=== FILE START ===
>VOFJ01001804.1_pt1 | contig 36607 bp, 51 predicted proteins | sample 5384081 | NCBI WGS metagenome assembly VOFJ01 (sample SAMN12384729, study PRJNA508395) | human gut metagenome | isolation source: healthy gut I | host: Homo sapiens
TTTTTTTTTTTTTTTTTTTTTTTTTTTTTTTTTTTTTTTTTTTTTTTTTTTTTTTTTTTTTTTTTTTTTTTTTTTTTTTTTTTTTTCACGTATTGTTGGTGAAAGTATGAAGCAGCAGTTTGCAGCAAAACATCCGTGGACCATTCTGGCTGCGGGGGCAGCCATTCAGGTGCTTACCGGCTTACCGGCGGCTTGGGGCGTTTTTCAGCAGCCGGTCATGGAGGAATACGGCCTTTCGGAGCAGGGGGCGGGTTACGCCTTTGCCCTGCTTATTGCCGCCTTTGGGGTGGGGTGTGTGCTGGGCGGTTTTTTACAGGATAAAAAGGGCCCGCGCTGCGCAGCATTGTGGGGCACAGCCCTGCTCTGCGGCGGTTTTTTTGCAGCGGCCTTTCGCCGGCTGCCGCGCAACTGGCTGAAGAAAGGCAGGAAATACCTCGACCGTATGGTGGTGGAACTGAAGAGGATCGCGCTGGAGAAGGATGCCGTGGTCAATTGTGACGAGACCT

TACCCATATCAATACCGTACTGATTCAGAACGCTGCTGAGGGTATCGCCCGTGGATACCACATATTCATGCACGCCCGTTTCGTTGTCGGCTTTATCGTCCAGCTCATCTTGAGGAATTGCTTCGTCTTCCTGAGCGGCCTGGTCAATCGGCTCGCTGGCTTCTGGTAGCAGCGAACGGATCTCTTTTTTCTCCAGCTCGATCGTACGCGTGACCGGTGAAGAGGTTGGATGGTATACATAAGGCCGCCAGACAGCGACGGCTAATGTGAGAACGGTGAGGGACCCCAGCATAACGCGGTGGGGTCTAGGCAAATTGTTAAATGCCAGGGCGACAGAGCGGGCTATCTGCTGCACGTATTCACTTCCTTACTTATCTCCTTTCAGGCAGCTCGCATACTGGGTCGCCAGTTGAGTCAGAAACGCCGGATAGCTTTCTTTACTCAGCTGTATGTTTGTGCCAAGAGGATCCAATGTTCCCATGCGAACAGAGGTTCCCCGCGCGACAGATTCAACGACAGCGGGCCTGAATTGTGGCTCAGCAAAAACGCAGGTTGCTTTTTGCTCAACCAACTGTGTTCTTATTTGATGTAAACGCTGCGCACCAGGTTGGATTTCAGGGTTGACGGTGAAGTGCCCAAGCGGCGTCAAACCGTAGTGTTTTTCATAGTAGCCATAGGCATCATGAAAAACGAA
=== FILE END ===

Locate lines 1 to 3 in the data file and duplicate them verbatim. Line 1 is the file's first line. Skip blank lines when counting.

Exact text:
>VOFJ01001804.1_pt1 | contig 36607 bp, 51 predicted proteins | sample 5384081 | NCBI WGS metagenome assembly VOFJ01 (sample SAMN12384729, study PRJNA508395) | human gut metagenome | isolation source: healthy gut I | host: Homo sapiens
TTTTTTTTTTTTTTTTTTTTTTTTTTTTTTTTTTTTTTTTTTTTTTTTTTTTTTTTTTTTTTTTTTTTTTTTTTTTTTTTTTTTTTCACGTATTGTTGGTGAAAGTATGAAGCAGCAGTTTGCAGCAAAACATCCGTGGACCATTCTGGCTGCGGGGGCAGCCATTCAGGTGCTTACCGGCTTACCGGCGGCTTGGGGCGTTTTTCAGCAGCCGGTCATGGAGGAATACGGCCTTTCGGAGCAGGGGGCGGGTTACGCCTTTGCCCTGCTTATTGCCGCCTTTGGGGTGGGGTGTGTGCTGGGCGGTTTTTTACAGGATAAAAAGGGCCCGCGCTGCGCAGCATTGTGGGGCACAGCCCTGCTCTGCGGCGGTTTTTTTGCAGCGGCCTTTCGCCGGCTGCCGCGCAACTGGCTGAAGAAAGGCAGGAAATACCTCGACCGTATGGTGGTGGAACTGAAGAGGATCGCGCTGGAGAAGGATGCCGTGGTCAATTGTGACGAGACCT

TACCCATATCAATACCGTACTGATTCAGAACGCTGCTGAGGGTATCGCCCGTGGATACCACATATTCATGCACGCCCGTTTCGTTGTCGGCTTTATCGTCCAGCTCATCTTGAGGAATTGCTTCGTCTTCCTGAGCGGCCTGGTCAATCGGCTCGCTGGCTTCTGGTAGCAGCGAACGGATCTCTTTTTTCTCCAGCTCGATCGTACGCGTGACCGGTGAAGAGGTTGGATGGTATACATAAGGCCGCCAGACAGCGACGGCTAATGTGAGAACGGTGAGGGACCCCAGCATAACGCGGTGGGGTCTAGGCAAATTGTTAAATGCCAGGGCGACAGAGCGGGCTATCTGCTGCACGTATTCACTTCCTTACTTATCTCCTTTCAGGCAGCTCGCATACTGGGTCGCCAGTTGAGTCAGAAACGCCGGATAGCTTTCTTTACTCAGCTGTATGTTTGTGCCAAGAGGATCCAATGTTCCCATGCGAACAGAGGTTCCCCGCGCGACAGATTCAACGACAGCGGGCCTGAATTGTGGCTCAGCAAAAACGCAGGTTGCTTTTTGCTCAACCAACTGTGTTCTTATTTGATGTAAACGCTGCGCACCAGGTTGGATTTCAGGGTTGACGGTGAAGTGCCCAAGCGGCGTCAAACCGTAGTGTTTTTCATAGTAGCCATAGGCATCATGAAAAACGAA